It’s never been more challenging to communicate effectively in the workplace. With more teams expanding globally and transitioning to a remote or hybrid setup, the modern workplace is becoming increasingly fragmented.

Navigating communication in this type of environment is tricky but, with the right approach, totally doable. In this blog post, we’ll explore recommendations to help your employees communicate more effectively in the workplace. 

What does effective communication look like in the workplace? 

Before we dive in, let’s define exactly what effective communication is. 

Effective communication is the process of conveying information from one party to another in an efficient way—and it’s something that should happen across all job levels, roles, and teams. To illustrate what effective communication looks like in the workplace, let’s look at a few examples. 

Example 1: Ineffective communication 

Imagine you’re on a team working toward a major product launch. Unfortunately, the process has been chaotic.

You’re not sure what other people are working on, which has led to duplicate efforts and wasted resources. New team members feel lost because there’s no formal documentation process for the project. And the project lead keeps scheduling long meetings to discuss updates, which eats into your work time. 

Ultimately, the deadline ends up being pushed back multiple times. These are all symptoms of poor, ineffective communication. 

Example 2: Effective communication

Now let’s imagine you’re on a different team working on a product launch.

Everyone shares quick, daily updates on Slack, so you know what people are working on. There’s also a shared document where people write detailed notes, making it easy to onboard new team members. And communication is divided between emails, messages, and meetings—depending on which format makes sense.

This is a team with effective communication. 

The benefits of effective communication in the workplace

Improving the way people communicate in the workplace helps everyone—regardless of whether you’re a CEO or an entry-level employee. Here are a few of the benefits of effective communication: 

Better collaboration

When everyone’s communication is aligned, you’ll see better teamwork and collaboration across the company. This, in turn, will lead to improved individual, team, and organizational performance. How? Effective communication helps employees manage conflicts and creates an environment that’s more conducive to innovation. 

Cost savings

Effective communication also leads to saved time, money, and resources. Ineffective communication, on the other hand, will cost you. Author and communications consultant David Grossman found that communication barriers in the workplace cost companies $62.4 million per year.

Stronger company culture

Communication builds trust within organizations. When employees feel that open, two-way conversations are happening—whether it’s between colleagues or with the leadership team—relationships get stronger. This creates a positive company culture that people want to be part of. 

10 helpful tips for communicating more effectively in the workplace

You might be wondering: isn’t communication a natural byproduct of working at an organization? Why do I need to change what I’m doing right now?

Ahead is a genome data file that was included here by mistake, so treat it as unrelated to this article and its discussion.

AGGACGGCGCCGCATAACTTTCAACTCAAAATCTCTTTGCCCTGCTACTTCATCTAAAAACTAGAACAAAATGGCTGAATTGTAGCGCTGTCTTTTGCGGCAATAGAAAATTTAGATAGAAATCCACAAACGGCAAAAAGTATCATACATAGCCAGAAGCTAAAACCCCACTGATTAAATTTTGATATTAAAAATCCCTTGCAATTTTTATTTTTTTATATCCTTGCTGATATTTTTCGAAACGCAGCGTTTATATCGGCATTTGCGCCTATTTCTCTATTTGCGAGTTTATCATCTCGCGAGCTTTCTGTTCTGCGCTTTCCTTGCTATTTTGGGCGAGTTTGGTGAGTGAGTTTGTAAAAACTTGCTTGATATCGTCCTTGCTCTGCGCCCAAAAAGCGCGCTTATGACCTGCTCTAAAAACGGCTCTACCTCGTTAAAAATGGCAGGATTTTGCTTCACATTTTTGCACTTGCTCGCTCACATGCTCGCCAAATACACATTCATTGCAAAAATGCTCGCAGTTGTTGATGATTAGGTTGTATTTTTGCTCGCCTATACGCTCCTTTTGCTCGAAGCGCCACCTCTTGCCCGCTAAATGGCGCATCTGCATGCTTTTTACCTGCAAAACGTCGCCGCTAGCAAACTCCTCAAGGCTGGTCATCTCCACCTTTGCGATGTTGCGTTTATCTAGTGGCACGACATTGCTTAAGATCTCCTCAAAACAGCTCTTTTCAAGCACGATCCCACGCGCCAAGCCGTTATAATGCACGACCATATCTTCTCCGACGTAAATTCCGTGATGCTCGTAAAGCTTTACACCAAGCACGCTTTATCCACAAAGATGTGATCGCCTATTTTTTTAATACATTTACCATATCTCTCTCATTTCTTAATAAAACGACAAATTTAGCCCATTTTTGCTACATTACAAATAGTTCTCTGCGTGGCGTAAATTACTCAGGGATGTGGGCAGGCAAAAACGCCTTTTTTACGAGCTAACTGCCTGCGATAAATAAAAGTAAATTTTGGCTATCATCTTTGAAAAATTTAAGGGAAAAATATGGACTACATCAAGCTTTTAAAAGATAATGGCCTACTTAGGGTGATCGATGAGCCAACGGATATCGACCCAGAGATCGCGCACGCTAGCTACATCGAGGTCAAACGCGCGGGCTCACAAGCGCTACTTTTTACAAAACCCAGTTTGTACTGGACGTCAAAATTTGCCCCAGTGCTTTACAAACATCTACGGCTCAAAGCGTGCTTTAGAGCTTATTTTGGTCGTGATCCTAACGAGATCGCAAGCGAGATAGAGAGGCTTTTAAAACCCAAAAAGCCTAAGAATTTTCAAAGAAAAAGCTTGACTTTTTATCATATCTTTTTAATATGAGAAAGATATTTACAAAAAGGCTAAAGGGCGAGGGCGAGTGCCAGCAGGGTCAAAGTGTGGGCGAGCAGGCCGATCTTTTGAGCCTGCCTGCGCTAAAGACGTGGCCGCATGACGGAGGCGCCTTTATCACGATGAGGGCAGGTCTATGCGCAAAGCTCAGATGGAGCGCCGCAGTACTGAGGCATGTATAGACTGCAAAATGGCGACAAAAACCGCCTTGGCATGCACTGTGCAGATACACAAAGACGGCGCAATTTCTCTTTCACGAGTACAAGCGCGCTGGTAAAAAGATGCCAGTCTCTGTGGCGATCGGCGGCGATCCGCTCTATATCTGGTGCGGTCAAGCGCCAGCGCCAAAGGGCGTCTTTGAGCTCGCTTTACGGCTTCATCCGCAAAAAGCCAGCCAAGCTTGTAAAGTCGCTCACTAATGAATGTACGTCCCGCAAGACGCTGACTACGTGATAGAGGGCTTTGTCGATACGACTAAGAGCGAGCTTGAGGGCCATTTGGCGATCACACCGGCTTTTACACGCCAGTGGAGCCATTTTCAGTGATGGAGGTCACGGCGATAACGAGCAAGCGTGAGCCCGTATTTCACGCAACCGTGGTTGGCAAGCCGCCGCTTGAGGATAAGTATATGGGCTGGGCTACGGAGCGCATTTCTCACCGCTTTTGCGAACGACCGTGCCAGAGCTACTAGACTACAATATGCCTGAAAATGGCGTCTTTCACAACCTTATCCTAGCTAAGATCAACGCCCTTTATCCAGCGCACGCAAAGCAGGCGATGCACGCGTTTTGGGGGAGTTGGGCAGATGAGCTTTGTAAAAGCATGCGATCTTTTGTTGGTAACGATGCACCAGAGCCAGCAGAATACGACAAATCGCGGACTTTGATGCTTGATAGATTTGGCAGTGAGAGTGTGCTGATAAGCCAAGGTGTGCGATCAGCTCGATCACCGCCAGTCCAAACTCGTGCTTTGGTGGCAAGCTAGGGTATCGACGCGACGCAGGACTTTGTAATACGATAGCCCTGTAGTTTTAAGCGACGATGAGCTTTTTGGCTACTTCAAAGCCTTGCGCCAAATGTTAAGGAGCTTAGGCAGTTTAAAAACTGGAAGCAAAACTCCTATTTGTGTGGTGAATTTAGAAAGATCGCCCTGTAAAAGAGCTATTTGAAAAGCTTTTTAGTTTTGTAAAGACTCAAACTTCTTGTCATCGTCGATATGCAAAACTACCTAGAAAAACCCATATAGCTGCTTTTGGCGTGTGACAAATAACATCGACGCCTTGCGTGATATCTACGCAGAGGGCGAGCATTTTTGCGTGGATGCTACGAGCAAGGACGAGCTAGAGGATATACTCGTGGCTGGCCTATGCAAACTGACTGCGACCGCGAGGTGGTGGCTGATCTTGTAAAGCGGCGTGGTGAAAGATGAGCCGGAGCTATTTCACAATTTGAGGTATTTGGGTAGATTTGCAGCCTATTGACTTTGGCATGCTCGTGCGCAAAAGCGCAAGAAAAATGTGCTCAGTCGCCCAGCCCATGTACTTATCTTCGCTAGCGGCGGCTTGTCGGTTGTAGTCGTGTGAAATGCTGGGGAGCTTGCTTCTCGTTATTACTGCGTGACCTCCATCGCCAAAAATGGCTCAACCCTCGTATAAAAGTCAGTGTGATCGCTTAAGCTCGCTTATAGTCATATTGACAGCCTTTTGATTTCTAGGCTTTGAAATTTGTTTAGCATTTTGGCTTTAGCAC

While communication does happen organically in the workplace, it can improve with a bit of effort—just like any other skill. Here are 10 tips to help everyone at your company communicate more effectively, regardless of whether your teams are remote, hybrid, or in-person.  

1. Diversify your channels

Don’t put all your eggs in one basket when it comes to communication. In other words, diversify the channels you communicate through. The reason is that some formats work better for certain types of messages.

For instance, Slack tends to be the most effective platform for asking quick questions or sharing information with a large group. But an in-person meeting or video conferencing call may make more sense for topics that require a lengthy discussion. 

Taking a more varied approach also ensures that your communication reaches all your employees—including those who work from home or live in different time zones. 

2. Establish communication guidelines 

It can be overwhelming for employees to navigate how to communicate with the people they work with—especially when they first join your organization. To help, create communication guidelines for your team that outline basic communication etiquette. This guide can answer questions like: 

  • Does the team have regular syncs? If so, what is the purpose of each one? 
  • How frequently do managers and direct reports have one-on-one conversations? 
  • Which Slack channels should team members be part of, and what is the purpose of each one? 
  • What’s the best way to share minor project updates? How about major announcements?  

This clarifies how, when, and why the team communicates in certain ways. Taking this extra step ensures that everyone is on the same page.

3. Document, document, document

Nobody has a perfect memory. We all occasionally forget about a task we’ve been assigned or misremember things we’ve discussed. That’s why it’s critical to create as much documentation as possible. If you’re not sure when or how to do this, here are a few ideas: 

  • Meetings. A lot happens during meetings. So make sure someone is taking notes, and have the point person circulate them to the rest of the afterward. This is a helpful practice that lets everyone review the highlights from the meeting. 
  • Projects. Keep detailed records for every project—whether that’s through your team collaboration software or in a shared document. With this approach, everyone knows how the project progresses and can refer to these notes when needed.